By Alan Scherstuhl
By Mark Holcombe
By Scott Foundas
By Nick Pinkerton
By Michael Atkinson
By Scott Foundas
By Keith Phipps
By Alan Scherstuhl
Universal Pictures and Imagine Entertainment have placed a major obstacle in the path of anyone wanting to see the new movie version of How the Grinch Stole Christmas: their marketing and promotion. It's a given that the selling of movies now has little to do with their content and nothing to do with their value. That much is evident when Miramax peddles Bounce as a half-dozen different movies in trailers that hone in like sob-seeking missiles on various demographics, or when the bloodthirsty action figures of the satiric Small Soldiers are sold to kids as G.I. Joes. But in The Grinch's case, it's a hell of a thing to take a movie about the deranging effects of consumerism and use it to encourage Yuletide shoppers to max out their Visa cards.
The Dr. Seuss original--stop me if you've heard this before--is about a curmudgeonly creature who swipes all the Yuletide goodies from the low-lying town of Whoville, only to learn from the goodhearted Whos that Christmas means more than presents. The Grinch learns that Christmas isn't something you buy in a store; the Whos get back their gifts after demonstrating that they don't need them. Far from rejecting the Whos' largesse, the now-tamed Grinch assumes his place at the head of their table, like any suburban dad. The story, first published in 1957, has sometimes been interpreted as a satire of Fifties consumer culture; if so, it's much more ambiguous on this front than, say, the florid, pointed melodramas Douglas Sirk was making at roughly the same time that the Grinch first appeared.
In Ron Howard's cheeky rendition, though, the disgustingly cheery Whoville is a nightmare of materialism run amok. Christmas shopping is literally religion, worshiped round the clock and canonized by the all-powerful Book of Who; its warped chapel is the Whoville business district, envisioned by production designer Michael Corenblith as a riot of crooked angles and lollipop expressionism. No less warped are the people who inhabit it. Except for little Cindy-Lou Who (Taylor Momsen), who wants something more from the season than gifts, the pink-cheeked, pig-nosed Whos--including a corrupt mayor (Jeffrey Tambor), postmaster (Bill Irwin), and sexpot (Christine Baranski)--resemble nothing so much as the deformed "normal" creatures in the classic Twilight Zone episode "Eye of the Beholder."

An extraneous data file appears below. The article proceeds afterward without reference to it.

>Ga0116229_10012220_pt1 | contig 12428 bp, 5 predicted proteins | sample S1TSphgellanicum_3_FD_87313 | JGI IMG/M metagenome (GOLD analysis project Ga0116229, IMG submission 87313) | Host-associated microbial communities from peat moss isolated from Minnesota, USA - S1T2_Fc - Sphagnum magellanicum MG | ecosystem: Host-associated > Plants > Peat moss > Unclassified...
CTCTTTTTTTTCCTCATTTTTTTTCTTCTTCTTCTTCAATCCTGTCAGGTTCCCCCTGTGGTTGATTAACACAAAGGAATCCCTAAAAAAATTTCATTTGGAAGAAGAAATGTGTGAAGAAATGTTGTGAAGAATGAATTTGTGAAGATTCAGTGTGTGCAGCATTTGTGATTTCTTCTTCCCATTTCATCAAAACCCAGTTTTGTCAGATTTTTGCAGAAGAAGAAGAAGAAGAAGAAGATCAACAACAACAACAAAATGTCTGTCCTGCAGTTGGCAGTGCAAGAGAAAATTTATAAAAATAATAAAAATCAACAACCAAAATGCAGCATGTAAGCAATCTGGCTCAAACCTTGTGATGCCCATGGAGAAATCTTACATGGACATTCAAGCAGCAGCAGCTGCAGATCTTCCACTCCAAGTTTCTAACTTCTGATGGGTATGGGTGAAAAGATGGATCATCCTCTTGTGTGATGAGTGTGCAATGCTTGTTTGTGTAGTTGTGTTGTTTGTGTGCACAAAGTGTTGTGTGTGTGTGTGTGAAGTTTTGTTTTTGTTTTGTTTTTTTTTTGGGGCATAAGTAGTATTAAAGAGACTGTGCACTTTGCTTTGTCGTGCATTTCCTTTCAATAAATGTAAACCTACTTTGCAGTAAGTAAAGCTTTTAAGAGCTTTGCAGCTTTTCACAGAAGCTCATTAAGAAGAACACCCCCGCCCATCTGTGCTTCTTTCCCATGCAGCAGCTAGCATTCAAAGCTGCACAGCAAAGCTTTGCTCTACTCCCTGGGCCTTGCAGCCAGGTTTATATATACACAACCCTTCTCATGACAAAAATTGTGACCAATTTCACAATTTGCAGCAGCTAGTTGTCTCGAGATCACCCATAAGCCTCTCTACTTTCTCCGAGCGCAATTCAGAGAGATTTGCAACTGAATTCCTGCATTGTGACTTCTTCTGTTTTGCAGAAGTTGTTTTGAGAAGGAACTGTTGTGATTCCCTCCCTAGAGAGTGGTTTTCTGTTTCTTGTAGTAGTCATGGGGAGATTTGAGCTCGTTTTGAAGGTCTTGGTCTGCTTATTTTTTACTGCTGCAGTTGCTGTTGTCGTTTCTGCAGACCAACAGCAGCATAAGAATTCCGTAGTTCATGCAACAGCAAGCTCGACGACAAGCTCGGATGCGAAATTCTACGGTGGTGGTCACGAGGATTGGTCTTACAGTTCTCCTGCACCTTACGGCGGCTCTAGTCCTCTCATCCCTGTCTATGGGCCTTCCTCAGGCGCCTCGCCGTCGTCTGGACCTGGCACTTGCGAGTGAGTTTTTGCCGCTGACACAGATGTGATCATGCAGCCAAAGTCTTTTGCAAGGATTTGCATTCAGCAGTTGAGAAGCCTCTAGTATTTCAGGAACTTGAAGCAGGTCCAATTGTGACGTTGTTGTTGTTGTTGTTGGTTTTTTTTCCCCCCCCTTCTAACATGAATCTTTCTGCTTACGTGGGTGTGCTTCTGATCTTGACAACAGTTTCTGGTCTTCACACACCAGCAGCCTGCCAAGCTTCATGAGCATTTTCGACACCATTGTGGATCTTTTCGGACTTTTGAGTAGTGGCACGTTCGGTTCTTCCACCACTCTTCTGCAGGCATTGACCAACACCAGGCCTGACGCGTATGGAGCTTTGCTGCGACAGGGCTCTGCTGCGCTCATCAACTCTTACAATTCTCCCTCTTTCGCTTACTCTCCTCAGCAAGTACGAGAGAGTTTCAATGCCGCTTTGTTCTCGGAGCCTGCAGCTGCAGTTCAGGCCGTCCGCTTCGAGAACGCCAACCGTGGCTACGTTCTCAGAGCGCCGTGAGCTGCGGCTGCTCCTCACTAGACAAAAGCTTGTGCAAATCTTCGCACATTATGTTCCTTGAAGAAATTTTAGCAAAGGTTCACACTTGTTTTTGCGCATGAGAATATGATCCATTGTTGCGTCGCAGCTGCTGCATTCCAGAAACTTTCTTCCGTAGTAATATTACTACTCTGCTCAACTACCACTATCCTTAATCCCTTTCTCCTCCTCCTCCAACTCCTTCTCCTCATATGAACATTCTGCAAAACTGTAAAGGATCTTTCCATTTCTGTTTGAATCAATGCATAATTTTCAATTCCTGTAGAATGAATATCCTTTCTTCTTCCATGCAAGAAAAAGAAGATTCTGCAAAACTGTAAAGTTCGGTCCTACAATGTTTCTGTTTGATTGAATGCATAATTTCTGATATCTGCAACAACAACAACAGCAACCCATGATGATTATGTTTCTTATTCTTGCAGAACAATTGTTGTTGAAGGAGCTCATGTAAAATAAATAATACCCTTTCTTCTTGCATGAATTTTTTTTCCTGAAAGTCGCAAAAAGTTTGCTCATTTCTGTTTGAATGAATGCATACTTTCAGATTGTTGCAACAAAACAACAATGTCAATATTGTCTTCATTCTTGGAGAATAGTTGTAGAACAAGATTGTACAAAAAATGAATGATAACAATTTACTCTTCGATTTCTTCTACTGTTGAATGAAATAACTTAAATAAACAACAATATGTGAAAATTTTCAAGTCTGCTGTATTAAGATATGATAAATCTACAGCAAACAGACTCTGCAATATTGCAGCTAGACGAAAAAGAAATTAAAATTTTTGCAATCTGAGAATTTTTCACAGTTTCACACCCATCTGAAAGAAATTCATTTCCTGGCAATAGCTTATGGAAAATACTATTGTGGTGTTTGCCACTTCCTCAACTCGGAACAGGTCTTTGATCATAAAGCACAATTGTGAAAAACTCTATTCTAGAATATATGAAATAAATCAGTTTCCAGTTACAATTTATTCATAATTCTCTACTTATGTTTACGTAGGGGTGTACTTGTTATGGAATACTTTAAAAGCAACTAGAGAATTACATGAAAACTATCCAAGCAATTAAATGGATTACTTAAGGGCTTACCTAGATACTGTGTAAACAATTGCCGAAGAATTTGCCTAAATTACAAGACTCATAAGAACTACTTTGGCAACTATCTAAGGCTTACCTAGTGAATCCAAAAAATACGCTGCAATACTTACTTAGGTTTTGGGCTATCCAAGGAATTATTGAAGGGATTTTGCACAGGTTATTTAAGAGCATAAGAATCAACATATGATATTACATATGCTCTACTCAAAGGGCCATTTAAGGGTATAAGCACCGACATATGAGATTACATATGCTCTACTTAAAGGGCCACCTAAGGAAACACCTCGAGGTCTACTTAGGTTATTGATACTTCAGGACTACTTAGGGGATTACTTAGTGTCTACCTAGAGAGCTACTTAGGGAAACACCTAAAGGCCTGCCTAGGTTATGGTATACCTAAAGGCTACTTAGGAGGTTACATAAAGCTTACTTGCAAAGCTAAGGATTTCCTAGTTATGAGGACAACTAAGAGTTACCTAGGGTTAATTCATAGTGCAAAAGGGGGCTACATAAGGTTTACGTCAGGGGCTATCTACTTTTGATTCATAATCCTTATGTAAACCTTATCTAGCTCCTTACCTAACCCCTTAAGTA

Far less grotesque is the furry, green, bulbous Grinch, who lives off (and on) the mountain of rubbish discarded by the Whos down below. Essentially flushed away with the town's waste as a kid, he waits for the right time to besmirch Whoville's sterile celebrations. Within this framework, the long-suppressed Grinch pops loose like a combination of Jack Nicholson's Joker and Michael Keaton's Beetlejuice--all id, libido, and unmerited vanity. And Jim Carrey embodies him to perfection, contorting and springing his body like a human jack-in-the-box, unfurling his long hairy fingers in vengeful glee. The Grinch gives Carrey room for plenty of anarchic freestyling, but the costume forces him to stay in character: He avoids the glib pop-culture riffing and peekaboo bids for audience sympathy that would have made Robin Williams such a pill in the role.
In the movie's centerpiece, a cheery town function that turns into Carrie's prom, Carrey's Grinch rails with liberating fury against the Whos' conspicuous consumption. (Like any other Green these days who talks truth to power, he gets branded a spoiler.) So when the Grinch has his climactic change of heart, the ending rings even hollower than it does in the story. Director Howard and screenwriters Jeffrey Price and Peter S. Seaman are so clearly on the Grinch's side that their attempts at Christmas cheer are close to unbearable. For pure torment, there's a gloppy Faith Hill ballad called--easy, stomach--"Where Are You, Christmas?" Every icky drop should be poured down composer James Horner's stocking, followed by the rest of his score.
But even that can't dim Carrey's manic highs, the brilliance of the production design, or the energy of Howard's direction, which, in its brightest moments, provides an audacious cartoon of materialist madness. Which brings us to the marketing tie-ins. For a start, you can choose from a wide variety of useless merchandise, including the same gift wrap that the Whos throw away by the metric ton. Then, in a Grinch-like show of holiday cheer being splashed over every network, Visa will clear some lucky consumers' Yuletide credit-card bills--a gesture designed, of course, to send millions of suckers on a journey to the nether reaches of their credit limit. If Universal ever makes a film of The Lorax, prepare to watch every last Truffula Tree whittled into promotional toothpicks.
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